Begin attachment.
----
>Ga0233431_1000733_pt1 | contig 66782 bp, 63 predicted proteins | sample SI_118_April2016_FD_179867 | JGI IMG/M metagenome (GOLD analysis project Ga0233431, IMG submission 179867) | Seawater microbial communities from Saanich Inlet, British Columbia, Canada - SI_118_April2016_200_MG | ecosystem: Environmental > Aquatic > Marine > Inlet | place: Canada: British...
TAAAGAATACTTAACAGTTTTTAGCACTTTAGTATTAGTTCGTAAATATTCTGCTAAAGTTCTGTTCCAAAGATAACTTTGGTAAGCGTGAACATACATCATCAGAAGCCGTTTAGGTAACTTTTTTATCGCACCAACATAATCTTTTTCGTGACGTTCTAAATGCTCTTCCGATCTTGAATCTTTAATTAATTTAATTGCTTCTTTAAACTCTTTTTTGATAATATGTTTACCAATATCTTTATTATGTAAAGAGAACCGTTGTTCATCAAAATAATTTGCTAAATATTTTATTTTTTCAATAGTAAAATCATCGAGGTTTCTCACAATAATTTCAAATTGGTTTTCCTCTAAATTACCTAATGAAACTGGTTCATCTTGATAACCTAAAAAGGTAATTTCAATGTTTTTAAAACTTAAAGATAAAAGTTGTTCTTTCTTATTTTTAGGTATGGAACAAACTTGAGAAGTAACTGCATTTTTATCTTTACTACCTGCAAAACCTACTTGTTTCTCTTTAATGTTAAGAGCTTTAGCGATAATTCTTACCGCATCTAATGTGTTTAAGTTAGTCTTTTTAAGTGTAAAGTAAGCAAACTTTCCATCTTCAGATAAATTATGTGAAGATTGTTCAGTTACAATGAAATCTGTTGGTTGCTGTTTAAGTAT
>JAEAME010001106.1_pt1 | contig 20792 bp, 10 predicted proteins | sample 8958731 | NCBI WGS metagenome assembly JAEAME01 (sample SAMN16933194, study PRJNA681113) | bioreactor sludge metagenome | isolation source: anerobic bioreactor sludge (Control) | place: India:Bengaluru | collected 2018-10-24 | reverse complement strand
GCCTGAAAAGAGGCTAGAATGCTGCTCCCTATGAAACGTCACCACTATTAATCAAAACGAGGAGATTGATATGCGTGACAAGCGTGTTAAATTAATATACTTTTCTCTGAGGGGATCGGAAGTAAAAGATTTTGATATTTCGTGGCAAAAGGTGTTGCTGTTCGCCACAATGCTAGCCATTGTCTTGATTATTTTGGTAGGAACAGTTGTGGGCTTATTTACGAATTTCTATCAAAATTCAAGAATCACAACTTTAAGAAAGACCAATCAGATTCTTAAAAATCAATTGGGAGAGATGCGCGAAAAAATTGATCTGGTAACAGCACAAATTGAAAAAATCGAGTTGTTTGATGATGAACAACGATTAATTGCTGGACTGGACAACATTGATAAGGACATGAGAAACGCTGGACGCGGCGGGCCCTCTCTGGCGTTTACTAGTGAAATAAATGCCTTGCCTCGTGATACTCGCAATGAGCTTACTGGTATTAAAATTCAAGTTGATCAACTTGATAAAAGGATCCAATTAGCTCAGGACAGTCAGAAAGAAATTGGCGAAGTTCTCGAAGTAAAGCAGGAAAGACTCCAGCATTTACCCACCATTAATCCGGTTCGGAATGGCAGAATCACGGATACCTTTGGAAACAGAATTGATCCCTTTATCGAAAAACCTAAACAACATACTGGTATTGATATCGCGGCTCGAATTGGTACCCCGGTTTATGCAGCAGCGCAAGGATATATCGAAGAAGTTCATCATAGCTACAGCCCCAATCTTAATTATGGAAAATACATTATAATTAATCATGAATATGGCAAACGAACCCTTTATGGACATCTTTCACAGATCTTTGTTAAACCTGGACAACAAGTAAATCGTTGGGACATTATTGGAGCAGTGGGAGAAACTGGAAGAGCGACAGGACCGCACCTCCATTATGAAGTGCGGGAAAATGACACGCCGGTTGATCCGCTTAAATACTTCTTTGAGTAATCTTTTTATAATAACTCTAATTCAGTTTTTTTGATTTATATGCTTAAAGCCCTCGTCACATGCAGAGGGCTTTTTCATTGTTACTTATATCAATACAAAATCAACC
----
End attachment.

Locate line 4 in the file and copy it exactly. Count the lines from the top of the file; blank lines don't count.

GCCTGAAAAGAGGCTAGAATGCTGCTCCCTATGAAACGTCACCACTATTAATCAAAACGAGGAGATTGATATGCGTGACAAGCGTGTTAAATTAATATACTTTTCTCTGAGGGGATCGGAAGTAAAAGATTTTGATATTTCGTGGCAAAAGGTGTTGCTGTTCGCCACAATGCTAGCCATTGTCTTGATTATTTTGGTAGGAACAGTTGTGGGCTTATTTACGAATTTCTATCAAAATTCAAGAATCACAACTTTAAGAAAGACCAATCAGATTCTTAAAAATCAATTGGGAGAGATGCGCGAAAAAATTGATCTGGTAACAGCACAAATTGAAAAAATCGAGTTGTTTGATGATGAACAACGATTAATTGCTGGACTGGACAACATTGATAAGGACATGAGAAACGCTGGACGCGGCGGGCCCTCTCTGGCGTTTACTAGTGAAATAAATGCCTTGCCTCGTGATACTCGCAATGAGCTTACTGGTATTAAAATTCAAGTTGATCAACTTGATAAAAGGATCCAATTAGCTCAGGACAGTCAGAAAGAAATTGGCGAAGTTCTCGAAGTAAAGCAGGAAAGACTCCAGCATTTACCCACCATTAATCCGGTTCGGAATGGCAGAATCACGGATACCTTTGGAAACAGAATTGATCCCTTTATCGAAAAACCTAAACAACATACTGGTATTGATATCGCGGCTCGAATTGGTACCCCGGTTTATGCAGCAGCGCAAGGATATATCGAAGAAGTTCATCATAGCTACAGCCCCAATCTTAATTATGGAAAATACATTATAATTAATCATGAATATGGCAAACGAACCCTTTATGGACATCTTTCACAGATCTTTGTTAAACCTGGACAACAAGTAAATCGTTGGGACATTATTGGAGCAGTGGGAGAAACTGGAAGAGCGACAGGACCGCACCTCCATTATGAAGTGCGGGAAAATGACACGCCGGTTGATCCGCTTAAATACTTCTTTGAGTAATCTTTTTATAATAACTCTAATTCAGTTTTTTTGATTTATATGCTTAAAGCCCTCGTCACATGCAGAGGGCTTTTTCATTGTTACTTATATCAATACAAAATCAACC